If you clearly explain what you want to an LLM, you'll get a better response. The details you provide help the LLM determine the best answer.

This type of instruction is called a prompt.

LLMs don't automatically improve with use. They always start fresh, without remembering preferences or past conversations. To get better outputs, you must adapt to the LLM, not the other way around!

Let's walk through an example to see how the LLM "thinks."

LLM Step-by-Step Walkthrough

Let's prompt our LLM like in ChatGPT with: "What is the capital of Germany?"

Internally, the LLM calculates probabilities for the next likely words, given the input sequence (context). This could be "Until, Berlin, The, What, A, For, etc."

Here's the catch:

This probability distribution for the next word is not deterministic. Every time you give the same prompt, you'll get a slightly different distribution.

Why this randomness? I won't dive too deep, but certain random processes in the model ensure that the outputs are "novel," not just repeating the training data. This built-in feature allows LLMs to generate original outputs.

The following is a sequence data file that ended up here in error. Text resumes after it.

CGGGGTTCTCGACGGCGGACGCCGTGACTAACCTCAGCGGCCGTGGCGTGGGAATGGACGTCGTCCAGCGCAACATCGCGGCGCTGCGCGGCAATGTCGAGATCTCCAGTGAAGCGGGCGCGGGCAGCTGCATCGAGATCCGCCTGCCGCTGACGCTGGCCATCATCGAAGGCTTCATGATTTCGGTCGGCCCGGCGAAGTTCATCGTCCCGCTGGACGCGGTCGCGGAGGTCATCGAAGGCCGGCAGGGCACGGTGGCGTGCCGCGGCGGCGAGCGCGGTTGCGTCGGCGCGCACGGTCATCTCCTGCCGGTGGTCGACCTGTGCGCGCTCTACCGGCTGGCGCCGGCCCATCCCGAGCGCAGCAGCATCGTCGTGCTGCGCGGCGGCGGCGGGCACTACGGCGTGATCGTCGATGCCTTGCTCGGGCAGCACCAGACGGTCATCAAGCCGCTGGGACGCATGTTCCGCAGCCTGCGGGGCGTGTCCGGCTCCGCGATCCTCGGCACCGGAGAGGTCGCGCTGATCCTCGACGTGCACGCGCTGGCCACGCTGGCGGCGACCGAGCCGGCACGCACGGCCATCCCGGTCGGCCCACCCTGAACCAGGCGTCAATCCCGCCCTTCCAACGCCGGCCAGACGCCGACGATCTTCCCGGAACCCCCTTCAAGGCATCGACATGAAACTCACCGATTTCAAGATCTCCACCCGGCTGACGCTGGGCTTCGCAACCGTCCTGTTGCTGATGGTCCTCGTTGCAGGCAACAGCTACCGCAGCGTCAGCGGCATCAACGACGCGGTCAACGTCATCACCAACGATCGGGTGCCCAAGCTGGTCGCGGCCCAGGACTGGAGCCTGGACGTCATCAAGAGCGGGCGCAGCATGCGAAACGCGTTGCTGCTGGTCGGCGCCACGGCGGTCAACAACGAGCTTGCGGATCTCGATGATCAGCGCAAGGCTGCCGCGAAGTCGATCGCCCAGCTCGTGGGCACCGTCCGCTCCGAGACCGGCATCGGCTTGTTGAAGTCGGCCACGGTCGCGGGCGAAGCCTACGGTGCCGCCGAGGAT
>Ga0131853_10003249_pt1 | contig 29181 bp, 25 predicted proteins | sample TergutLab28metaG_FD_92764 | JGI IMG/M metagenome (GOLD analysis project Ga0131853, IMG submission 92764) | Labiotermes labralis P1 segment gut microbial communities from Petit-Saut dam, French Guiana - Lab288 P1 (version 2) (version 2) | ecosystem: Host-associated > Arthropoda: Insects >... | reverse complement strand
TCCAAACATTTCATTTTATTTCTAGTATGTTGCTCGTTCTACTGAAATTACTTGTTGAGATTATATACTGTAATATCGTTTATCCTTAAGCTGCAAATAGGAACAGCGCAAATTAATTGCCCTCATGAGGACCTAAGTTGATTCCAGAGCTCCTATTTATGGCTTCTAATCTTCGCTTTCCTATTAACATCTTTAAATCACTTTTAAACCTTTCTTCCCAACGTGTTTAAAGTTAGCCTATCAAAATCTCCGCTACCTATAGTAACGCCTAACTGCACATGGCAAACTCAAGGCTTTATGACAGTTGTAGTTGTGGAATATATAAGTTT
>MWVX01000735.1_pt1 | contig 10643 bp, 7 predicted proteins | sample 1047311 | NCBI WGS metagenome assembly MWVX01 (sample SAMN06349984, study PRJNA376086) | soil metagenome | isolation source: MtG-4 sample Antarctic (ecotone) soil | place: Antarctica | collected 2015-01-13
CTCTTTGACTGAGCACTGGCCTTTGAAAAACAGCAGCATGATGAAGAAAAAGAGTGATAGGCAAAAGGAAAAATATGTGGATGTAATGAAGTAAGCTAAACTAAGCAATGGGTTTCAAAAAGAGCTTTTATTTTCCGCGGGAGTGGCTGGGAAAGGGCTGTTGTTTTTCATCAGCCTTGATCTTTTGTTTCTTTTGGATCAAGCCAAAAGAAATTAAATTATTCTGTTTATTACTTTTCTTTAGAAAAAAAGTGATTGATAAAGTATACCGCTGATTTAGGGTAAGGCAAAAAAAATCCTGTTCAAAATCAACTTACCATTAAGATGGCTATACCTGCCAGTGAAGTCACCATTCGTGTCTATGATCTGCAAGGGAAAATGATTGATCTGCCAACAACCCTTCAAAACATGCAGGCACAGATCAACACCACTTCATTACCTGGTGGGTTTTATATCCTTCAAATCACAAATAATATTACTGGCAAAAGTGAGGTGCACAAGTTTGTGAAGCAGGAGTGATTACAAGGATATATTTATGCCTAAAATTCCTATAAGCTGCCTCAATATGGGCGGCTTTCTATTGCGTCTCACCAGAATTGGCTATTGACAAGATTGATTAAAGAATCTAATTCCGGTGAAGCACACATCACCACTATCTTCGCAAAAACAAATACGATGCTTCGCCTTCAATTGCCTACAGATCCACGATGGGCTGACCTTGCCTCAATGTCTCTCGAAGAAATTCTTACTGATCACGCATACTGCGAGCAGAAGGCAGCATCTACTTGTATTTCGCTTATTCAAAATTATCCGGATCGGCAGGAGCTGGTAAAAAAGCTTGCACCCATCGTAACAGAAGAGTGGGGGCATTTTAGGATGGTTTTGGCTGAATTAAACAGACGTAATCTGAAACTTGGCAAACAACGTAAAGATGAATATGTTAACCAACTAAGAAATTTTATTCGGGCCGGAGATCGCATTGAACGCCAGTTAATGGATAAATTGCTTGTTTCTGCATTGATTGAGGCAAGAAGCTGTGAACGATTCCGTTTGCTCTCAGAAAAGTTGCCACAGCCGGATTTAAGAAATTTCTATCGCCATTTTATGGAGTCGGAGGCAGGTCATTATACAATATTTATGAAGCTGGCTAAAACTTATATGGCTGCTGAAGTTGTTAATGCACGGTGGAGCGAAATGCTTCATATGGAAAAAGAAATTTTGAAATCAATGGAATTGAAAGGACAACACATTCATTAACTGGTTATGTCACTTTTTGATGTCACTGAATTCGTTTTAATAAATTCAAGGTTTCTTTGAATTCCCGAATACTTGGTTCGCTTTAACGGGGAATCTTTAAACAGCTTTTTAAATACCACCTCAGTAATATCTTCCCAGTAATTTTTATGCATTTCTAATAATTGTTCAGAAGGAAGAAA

Without it, they'd just parrot the same text from their training, making them far less useful.

It really is this randomness that allows for the "generative" in generative AI.

No Turning Back

Let's say the model chooses "The" as the next word.

Now an interesting thing happens: Once the model generates a prediction, it can't go back:

When the LLM selects "The", it becomes part of the input sequence. The new context is now "What is the capital of Germany? The", and the LLM must predict the next word based on this.

There's no undoing the choice of "The"!

The cycle continues, and the LLM produces the output sentence word by word:

And so on…

And so forth…


The model decides the prediction is complete or reaches the maximum number of tokens to predict.

You see this behavior when ChatGPT "types" its response in real-time.

That's essentially how LLMs work.

Next word prediction.

This is also why tools like ChatGPT can find their own mistakes when asked to double-check their output. As they write, they can only look forward, not backward. To "review" their work, you must explicitly ask them, and they'll likely catch their errors (although that's not guaranteed).

The 'Secret Sauce' of LLMs

There's a secret sauce that makes this whole process work so well, generating astonishing results that stretch the definition of "fancy autocomplete."

To understand it, let's look at an LLM that has just completed training on a large corpus of data (e.g., the internet, a whole library of books, and more).

This is what AI people call a "base model" or "foundation model".